|Chinese Foreign Minister Yang Jiechi (R) and U.S. Secretary of State Hillary Clinton attend a press conference at the Great Hall of the People in Beijing, capital of China, Sept. 5, 2012. (Xinhua/Yao Dawei)
BEIJING, Sept. 5 (Xinhua) -- Chinese Foreign Minister Yang Jiechi said Wednesday that his talks with visiting U.S. Secretary of State Hillary Clinton were "constructive and fruitful."
During the talks on Tuesday night, both sides agreed to further strengthen macro policy coordination and speed up the building of an economic partnership to promote stable recovery and growth of the two countries and the wider global economy, Yang said at a joint press conference with Clinton.
"We agreed to properly handle the trade disputes and protect the win-win situation of our trade relations through candid communication and equal dialogue," he said.
Regarding the China-U.S. relations in the Asia-Pacific region, Yang said they agreed to enhance exchanges about regional affairs, increase mutual trust and defuse doubts, realize positive interaction to promote regional peace, stability and development.
China expounded its stance on developing bilateral ties, pointing out that a healthy and stable relationship has a significant impact on maintaining regional peace, promoting world growth and coping with global challenges. Both sides are committed to building a new pattern of big power relationship and properly handling disputes to ensure the relationship is on the right track, Yang said.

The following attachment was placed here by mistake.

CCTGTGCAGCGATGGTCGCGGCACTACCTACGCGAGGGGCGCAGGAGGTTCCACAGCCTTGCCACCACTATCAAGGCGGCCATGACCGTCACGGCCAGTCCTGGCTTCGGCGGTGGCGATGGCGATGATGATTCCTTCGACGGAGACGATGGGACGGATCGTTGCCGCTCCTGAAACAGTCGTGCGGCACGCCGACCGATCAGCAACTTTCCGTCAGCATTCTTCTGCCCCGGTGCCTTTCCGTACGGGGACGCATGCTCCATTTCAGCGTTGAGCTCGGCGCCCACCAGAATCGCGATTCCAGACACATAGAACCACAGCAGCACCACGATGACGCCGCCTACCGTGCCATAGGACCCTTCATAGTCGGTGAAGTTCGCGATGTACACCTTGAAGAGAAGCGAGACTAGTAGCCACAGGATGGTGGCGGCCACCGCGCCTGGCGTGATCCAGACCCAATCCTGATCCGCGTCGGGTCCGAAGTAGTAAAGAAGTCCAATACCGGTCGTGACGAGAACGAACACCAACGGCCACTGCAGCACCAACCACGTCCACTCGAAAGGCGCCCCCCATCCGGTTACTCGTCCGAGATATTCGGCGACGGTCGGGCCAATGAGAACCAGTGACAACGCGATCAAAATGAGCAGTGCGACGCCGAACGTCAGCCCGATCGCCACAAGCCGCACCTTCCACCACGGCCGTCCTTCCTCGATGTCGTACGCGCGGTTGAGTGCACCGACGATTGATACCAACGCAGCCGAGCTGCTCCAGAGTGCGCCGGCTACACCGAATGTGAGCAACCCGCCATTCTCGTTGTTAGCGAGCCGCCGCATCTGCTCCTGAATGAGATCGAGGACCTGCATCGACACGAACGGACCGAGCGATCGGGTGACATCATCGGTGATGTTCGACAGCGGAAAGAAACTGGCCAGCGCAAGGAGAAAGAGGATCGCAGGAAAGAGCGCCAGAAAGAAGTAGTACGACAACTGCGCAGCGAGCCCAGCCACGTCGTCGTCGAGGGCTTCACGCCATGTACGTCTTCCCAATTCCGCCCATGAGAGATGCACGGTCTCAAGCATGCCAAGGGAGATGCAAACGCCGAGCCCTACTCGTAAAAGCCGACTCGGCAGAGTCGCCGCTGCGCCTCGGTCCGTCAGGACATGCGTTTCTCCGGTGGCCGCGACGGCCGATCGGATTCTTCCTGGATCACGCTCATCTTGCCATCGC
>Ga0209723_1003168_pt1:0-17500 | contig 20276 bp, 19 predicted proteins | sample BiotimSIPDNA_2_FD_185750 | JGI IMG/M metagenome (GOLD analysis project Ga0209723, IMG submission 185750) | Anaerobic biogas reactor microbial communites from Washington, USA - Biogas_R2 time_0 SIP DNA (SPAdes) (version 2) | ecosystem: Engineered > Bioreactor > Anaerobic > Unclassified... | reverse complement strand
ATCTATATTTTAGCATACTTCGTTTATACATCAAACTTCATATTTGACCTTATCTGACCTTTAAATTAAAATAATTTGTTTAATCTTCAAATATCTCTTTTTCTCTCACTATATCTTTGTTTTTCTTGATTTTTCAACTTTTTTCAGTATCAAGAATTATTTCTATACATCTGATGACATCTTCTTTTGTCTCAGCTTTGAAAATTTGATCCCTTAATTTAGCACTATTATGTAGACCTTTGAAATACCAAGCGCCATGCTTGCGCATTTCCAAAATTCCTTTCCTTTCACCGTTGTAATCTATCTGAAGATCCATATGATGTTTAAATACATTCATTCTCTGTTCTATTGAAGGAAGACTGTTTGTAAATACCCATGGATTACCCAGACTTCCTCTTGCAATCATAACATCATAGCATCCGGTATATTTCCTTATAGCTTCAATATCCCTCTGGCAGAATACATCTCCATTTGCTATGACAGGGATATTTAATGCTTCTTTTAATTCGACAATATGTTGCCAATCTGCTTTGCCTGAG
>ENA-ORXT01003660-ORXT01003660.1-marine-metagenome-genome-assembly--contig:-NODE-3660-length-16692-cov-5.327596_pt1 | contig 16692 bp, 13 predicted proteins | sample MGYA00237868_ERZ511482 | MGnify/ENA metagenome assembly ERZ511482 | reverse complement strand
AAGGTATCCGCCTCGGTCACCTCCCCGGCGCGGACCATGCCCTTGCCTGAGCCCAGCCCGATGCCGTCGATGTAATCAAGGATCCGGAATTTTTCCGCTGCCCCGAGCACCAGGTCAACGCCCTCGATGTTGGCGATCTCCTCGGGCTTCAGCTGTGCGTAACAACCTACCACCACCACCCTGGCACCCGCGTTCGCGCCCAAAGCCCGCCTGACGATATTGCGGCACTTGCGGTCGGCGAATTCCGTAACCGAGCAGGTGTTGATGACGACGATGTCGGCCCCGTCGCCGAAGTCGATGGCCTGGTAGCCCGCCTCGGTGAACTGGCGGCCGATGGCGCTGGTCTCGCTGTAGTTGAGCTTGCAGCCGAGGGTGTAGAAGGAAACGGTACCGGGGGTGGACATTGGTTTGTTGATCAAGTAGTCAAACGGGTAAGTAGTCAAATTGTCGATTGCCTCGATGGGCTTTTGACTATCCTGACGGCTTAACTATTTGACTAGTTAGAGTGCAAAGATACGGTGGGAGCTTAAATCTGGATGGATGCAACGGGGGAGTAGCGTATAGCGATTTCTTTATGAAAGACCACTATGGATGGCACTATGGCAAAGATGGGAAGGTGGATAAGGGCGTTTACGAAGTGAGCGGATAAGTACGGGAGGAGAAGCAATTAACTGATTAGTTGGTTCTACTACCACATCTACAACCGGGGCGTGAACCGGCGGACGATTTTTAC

Both countries spoke highly of the China-U.S. Strategic and Economic Dialogue and people-to-people exchanges, hoping to expand cooperation in such areas as science, environment and law enforcement.
China reiterated its stance on the South China Sea and Taiwan issue, Yang said, adding that they also touched on the Korean Peninsula situation, Iranian nuclear issue and the Syria conflict.
Clinton said the United States welcomes a strong China, which will have a positive impact on the global economy and it also hopes China can play a bigger role in international affairs.
The cooperation between the two countries produced far more gains than competition, Clinton said, calling on both sides to effectively manage their disputes and boost cooperation.
Clinton arrived in Beijing Tuesday evening for a two-day visit at the invitation of Yang. She met with Chinese President Hu Jintao Wednesday morning and is due to meet with Premier Wen Jiabao, Vice Premier Li Keqiang and State Councilor Dai Bingguo in the afternoon.
This is her second trip to China this year. In May, she attended the fourth round of the China-U.S. Strategic and Economic Dialogue as special representative of President Barack Obama.
The visit is part of Clinton's six-nation tour that started on Aug. 30, which also takes her to the Cook Islands, Indonesia, East Timor, Brunei and Russia.